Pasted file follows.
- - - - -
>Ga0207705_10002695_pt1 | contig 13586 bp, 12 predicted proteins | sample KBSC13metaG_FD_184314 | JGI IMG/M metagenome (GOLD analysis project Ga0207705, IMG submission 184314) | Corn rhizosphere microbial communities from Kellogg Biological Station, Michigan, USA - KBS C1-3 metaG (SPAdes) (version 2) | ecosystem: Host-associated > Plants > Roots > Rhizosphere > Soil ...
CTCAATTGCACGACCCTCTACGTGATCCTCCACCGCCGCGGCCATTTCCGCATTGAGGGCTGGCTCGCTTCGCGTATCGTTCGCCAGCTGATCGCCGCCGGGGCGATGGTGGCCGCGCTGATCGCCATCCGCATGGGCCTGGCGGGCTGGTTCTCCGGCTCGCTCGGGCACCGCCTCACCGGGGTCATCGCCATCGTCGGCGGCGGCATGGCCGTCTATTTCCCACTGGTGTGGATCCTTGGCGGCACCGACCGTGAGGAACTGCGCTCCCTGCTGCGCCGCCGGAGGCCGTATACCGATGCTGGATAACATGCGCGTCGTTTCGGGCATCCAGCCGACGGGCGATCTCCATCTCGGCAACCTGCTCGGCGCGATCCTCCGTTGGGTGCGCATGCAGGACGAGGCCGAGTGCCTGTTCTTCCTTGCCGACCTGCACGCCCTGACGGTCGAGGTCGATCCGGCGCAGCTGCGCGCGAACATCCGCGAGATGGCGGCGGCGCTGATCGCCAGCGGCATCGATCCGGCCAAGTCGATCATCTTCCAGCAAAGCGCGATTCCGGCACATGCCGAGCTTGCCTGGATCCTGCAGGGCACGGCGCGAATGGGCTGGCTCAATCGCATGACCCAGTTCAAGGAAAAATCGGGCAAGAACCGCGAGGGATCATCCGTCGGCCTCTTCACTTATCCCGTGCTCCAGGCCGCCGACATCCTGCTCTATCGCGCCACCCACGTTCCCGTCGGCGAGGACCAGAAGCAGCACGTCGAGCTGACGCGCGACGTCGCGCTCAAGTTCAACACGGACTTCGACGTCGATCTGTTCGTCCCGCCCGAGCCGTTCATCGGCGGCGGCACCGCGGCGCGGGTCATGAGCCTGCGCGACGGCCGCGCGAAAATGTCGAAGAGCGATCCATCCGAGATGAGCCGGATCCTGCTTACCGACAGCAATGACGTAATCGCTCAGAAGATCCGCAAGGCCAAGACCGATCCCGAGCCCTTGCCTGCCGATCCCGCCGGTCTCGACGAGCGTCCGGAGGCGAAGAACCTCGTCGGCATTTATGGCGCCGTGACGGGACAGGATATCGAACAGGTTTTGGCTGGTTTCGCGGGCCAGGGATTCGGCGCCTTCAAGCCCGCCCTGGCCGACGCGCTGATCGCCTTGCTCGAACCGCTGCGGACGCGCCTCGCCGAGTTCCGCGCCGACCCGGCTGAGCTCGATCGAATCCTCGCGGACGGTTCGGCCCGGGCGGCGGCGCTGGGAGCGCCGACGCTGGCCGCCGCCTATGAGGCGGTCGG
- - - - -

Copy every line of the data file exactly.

>Ga0207705_10002695_pt1 | contig 13586 bp, 12 predicted proteins | sample KBSC13metaG_FD_184314 | JGI IMG/M metagenome (GOLD analysis project Ga0207705, IMG submission 184314) | Corn rhizosphere microbial communities from Kellogg Biological Station, Michigan, USA - KBS C1-3 metaG (SPAdes) (version 2) | ecosystem: Host-associated > Plants > Roots > Rhizosphere > Soil ...
CTCAATTGCACGACCCTCTACGTGATCCTCCACCGCCGCGGCCATTTCCGCATTGAGGGCTGGCTCGCTTCGCGTATCGTTCGCCAGCTGATCGCCGCCGGGGCGATGGTGGCCGCGCTGATCGCCATCCGCATGGGCCTGGCGGGCTGGTTCTCCGGCTCGCTCGGGCACCGCCTCACCGGGGTCATCGCCATCGTCGGCGGCGGCATGGCCGTCTATTTCCCACTGGTGTGGATCCTTGGCGGCACCGACCGTGAGGAACTGCGCTCCCTGCTGCGCCGCCGGAGGCCGTATACCGATGCTGGATAACATGCGCGTCGTTTCGGGCATCCAGCCGACGGGCGATCTCCATCTCGGCAACCTGCTCGGCGCGATCCTCCGTTGGGTGCGCATGCAGGACGAGGCCGAGTGCCTGTTCTTCCTTGCCGACCTGCACGCCCTGACGGTCGAGGTCGATCCGGCGCAGCTGCGCGCGAACATCCGCGAGATGGCGGCGGCGCTGATCGCCAGCGGCATCGATCCGGCCAAGTCGATCATCTTCCAGCAAAGCGCGATTCCGGCACATGCCGAGCTTGCCTGGATCCTGCAGGGCACGGCGCGAATGGGCTGGCTCAATCGCATGACCCAGTTCAAGGAAAAATCGGGCAAGAACCGCGAGGGATCATCCGTCGGCCTCTTCACTTATCCCGTGCTCCAGGCCGCCGACATCCTGCTCTATCGCGCCACCCACGTTCCCGTCGGCGAGGACCAGAAGCAGCACGTCGAGCTGACGCGCGACGTCGCGCTCAAGTTCAACACGGACTTCGACGTCGATCTGTTCGTCCCGCCCGAGCCGTTCATCGGCGGCGGCACCGCGGCGCGGGTCATGAGCCTGCGCGACGGCCGCGCGAAAATGTCGAAGAGCGATCCATCCGAGATGAGCCGGATCCTGCTTACCGACAGCAATGACGTAATCGCTCAGAAGATCCGCAAGGCCAAGACCGATCCCGAGCCCTTGCCTGCCGATCCCGCCGGTCTCGACGAGCGTCCGGAGGCGAAGAACCTCGTCGGCATTTATGGCGCCGTGACGGGACAGGATATCGAACAGGTTTTGGCTGGTTTCGCGGGCCAGGGATTCGGCGCCTTCAAGCCCGCCCTGGCCGACGCGCTGATCGCCTTGCTCGAACCGCTGCGGACGCGCCTCGCCGAGTTCCGCGCCGACCCGGCTGAGCTCGATCGAATCCTCGCGGACGGTTCGGCCCGGGCGGCGGCGCTGGGAGCGCCGACGCTGGCCGCCGCCTATGAGGCGGTCGG